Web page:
RGM Reviews: Yesterday Origins – An interesting and unique idea, executed a little lazily

Yesterday Origins is a point and click adventure, shrouded in interesting and unique mystery, and with a story deeply rooted in great history and the occult.I played it on PS4, and it took around seven hours to complete. Yesterday Origins comes from Pendulo Studios and is a sequel to Yesterday. It was released on November 10th.

The story is set at various points in time, beginning with John Yesterday’s incarceration (before he was known as John Yesterday) during the Spanish Inquisition in 1481, followed by his rescue by a monk, who soon reveals the truth about his intentions; to become immortal. The monk believes John to be the son of Satan, and hopes to keep the young man by his side through the ages; presumably as a ticket into Satan’s good books.


This timeline is juxtaposed with the present day, in which it is obvious that at some point, John was successful, but lost his mentor. On the way, he has fallen in love, and his girlfriend, Pauline, has also chosen to become immortal with him.

As the story unfolds, a huge web of mystery is weaved, with the idea that if John dies, when he comes back, he cannot remember anything. His life is written out for him on a webpage, and in journals and pictures, and I guess after having to deal with it so often, he’s sort of gotten used to it.

John and Pauline own an antiques dealership in Paris, and are looking to sell an old Japanese statue to a very rich British heiress, which will mean that they are able to pay off debts left behind by Pauline’s father. John’s best friend Boris has suffered emotional trauma in the past, during a previous life of John’s, and his mental stability is a little wavy as a result. We also meet a friend of Pauline’s from when she was involved with an all-female hacker network. So, the characters are really interesting and diverse. This makes for some great and humorous dialogue, and plenty of twists and turns. The relationship between John and Pauline can be a little brash and high tension, but their chemistry is pretty good, even considering the cartoon art-style, you really feel as though they know each other, and have seen a lot together. I found it hard to like Pauline’s character, however.


I won’t give away any more of the story, but there are some plot holes and questions unanswered, plus the ending raised an eyebrow. However, I haven’t played the first title, and hadn’t even heard of it, in all honesty, so I can’t say if some of the supposed plot holes had actually led on from the previous game. However, there really should be an explanation or recap if this is the case.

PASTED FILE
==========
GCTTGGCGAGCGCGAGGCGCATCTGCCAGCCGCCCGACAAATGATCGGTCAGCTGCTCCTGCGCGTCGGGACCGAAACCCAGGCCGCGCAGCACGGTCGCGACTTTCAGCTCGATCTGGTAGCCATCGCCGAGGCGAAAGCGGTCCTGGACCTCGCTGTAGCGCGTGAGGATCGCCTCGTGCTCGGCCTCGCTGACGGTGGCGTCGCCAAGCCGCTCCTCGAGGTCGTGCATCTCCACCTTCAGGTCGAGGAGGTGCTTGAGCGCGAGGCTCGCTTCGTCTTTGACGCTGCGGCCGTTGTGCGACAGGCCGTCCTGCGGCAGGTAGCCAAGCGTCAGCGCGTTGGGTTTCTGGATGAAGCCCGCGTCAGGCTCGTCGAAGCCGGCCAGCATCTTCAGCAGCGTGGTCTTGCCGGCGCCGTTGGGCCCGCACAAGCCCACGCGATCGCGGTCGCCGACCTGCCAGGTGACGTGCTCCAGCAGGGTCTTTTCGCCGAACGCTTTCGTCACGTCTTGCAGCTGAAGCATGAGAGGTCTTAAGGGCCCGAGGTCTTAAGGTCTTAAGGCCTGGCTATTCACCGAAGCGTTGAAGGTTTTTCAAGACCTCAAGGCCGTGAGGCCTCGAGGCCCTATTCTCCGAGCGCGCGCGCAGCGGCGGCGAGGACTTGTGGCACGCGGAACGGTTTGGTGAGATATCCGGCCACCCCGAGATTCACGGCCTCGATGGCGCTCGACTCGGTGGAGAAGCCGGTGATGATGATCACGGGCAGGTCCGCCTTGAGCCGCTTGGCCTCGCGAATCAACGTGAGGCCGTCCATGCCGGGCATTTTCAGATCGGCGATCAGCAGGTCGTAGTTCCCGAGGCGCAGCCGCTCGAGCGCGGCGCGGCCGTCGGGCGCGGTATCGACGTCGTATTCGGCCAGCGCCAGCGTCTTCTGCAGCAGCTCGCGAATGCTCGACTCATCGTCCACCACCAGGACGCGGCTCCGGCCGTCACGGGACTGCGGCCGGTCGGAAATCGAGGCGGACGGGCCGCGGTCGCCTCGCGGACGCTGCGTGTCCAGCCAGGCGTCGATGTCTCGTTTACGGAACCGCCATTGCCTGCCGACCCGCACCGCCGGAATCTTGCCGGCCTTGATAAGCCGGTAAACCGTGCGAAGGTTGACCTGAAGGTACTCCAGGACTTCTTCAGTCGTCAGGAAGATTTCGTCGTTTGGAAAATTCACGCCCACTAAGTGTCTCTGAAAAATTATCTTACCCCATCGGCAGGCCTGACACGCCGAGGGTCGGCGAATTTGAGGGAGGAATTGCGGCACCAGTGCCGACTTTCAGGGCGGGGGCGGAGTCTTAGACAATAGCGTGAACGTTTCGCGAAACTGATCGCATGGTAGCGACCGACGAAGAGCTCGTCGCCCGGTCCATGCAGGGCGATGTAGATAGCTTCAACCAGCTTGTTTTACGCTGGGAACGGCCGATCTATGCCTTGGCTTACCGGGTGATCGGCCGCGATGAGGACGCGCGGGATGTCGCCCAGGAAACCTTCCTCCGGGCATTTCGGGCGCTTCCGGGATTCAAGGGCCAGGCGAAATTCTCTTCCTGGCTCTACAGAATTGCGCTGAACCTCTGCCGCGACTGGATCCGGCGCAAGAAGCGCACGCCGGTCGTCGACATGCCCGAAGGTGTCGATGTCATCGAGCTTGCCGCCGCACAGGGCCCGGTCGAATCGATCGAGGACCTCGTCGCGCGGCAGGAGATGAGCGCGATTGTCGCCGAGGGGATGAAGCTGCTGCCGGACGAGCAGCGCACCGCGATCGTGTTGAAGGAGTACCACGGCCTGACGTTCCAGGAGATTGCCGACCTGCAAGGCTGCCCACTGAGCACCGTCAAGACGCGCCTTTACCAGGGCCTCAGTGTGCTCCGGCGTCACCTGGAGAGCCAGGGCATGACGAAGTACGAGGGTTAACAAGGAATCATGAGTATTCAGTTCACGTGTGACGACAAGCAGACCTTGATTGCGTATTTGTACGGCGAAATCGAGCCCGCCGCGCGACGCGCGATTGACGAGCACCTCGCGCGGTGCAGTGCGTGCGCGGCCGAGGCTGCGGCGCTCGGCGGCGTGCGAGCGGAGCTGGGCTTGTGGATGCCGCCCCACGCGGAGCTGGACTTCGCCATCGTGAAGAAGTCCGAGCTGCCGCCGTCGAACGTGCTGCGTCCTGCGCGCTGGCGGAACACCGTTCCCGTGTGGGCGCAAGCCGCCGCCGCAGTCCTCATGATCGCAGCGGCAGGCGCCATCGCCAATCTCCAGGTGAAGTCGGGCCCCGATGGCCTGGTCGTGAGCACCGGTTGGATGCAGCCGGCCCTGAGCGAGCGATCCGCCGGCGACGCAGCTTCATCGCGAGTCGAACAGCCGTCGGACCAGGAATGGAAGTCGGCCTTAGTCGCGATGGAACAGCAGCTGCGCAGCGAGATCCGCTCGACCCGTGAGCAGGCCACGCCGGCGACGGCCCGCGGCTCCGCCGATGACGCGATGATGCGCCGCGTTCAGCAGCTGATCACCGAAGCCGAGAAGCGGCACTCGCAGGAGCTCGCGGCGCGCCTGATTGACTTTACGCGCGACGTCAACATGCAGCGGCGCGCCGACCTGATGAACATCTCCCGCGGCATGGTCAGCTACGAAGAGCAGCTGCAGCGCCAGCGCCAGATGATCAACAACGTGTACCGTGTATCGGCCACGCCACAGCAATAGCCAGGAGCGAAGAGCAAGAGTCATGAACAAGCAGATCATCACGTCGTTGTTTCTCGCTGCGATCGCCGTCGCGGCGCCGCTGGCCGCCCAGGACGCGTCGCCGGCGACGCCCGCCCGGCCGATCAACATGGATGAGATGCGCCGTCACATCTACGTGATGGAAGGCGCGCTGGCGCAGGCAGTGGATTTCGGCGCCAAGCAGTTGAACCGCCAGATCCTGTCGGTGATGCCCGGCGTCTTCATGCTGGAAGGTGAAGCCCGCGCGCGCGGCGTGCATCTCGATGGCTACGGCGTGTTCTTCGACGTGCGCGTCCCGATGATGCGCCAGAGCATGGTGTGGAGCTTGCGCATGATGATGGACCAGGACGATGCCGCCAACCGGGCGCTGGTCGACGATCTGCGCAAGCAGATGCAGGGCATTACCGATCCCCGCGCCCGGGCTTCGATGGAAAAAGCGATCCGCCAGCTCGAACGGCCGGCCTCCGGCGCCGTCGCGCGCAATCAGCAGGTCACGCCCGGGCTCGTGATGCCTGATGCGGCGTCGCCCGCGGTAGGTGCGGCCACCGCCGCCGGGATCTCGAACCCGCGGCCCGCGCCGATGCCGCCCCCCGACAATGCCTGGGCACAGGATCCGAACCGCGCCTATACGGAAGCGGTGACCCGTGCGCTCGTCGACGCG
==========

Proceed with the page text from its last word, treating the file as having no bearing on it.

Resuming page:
The gameplay is a pretty standard point and click, featuring puzzles and dialogue options. Most of the gameplay is solid, though there are moments where the ol’ use-everything-combine-everything technique comes into play. That’s to be expected though, and can give some amusing tidbits of dialogue. However, there is the odd occasion in which essential plot continuation depends on highlighting a certain item that is hard to get to thanks to an awkward control system. I played on the PS4, but from Steam reviews it seems that mouse control is even worse at times.

Puzzles range from the bizarre, where the answer is a question of chance, and to the downright obvious, where the items and clue mechanic holds your hand a little too much, and won’t let you continue until you lay it all out in literal boxes, which can be frustrating.


Towards the end of the game, bugs and awkward controls become more evident, as if the playtesters got bored or something, but this could be a PS4 thing. During one puzzle, the controls would scroll through my inventory, rather than moving the object I was holding, thanks to the placement of the items on the screen.

In terms of the art design, I have to say that I’m not a fan. It’s a typical cartoon-style for a point and click, and the painted backgrounds are fun, but the shading is off, and the character’s faces have way over-exaggerated features, which make them rather ugly. All in all it seems a little bit lazy, and the set pieces are all quite enclosed, including the ones outside. There isn’t much depth, but some of the details are nice to look at.


The music was really off-putting, and I’d even go as far as to say broken. Sound effects were fine, but it seemed as though music would be triggered by looking at certain things, or being in certain places. This is not unusual, of course, but some of it is so sudden and loud, and there are parts that skip, which is a big distraction. Then, it’s gone as quickly as it came, and there is silence. Again, this could be a PS4 issue, but it was not enjoyable.

There are plenty of trophies/achievements, so there is some replay value, however, I don’t think I’ll give it another go. Trophy hunters can take their time; most are gained by interactions and dialogue, though there is an achievement for doing a speedrun as well.


Overall, the game has some really interesting and original story elements, and I personally love anything occult and mysterious, especially when history is involved. For that, and for some of the voice acting, I liked it. I was keen to see how the story progressed, and ultimately ended. However, there were unanswered questions, and they left me frustrated, rather than keen to see another sequel. There were problems with some of the gameplay, and the music was bad; plus, I didn’t like the character models, but I can see why it’s had some good reviews from players. I only hope that if there is another title, that they fix the bugs with music, and refine the stories a little more.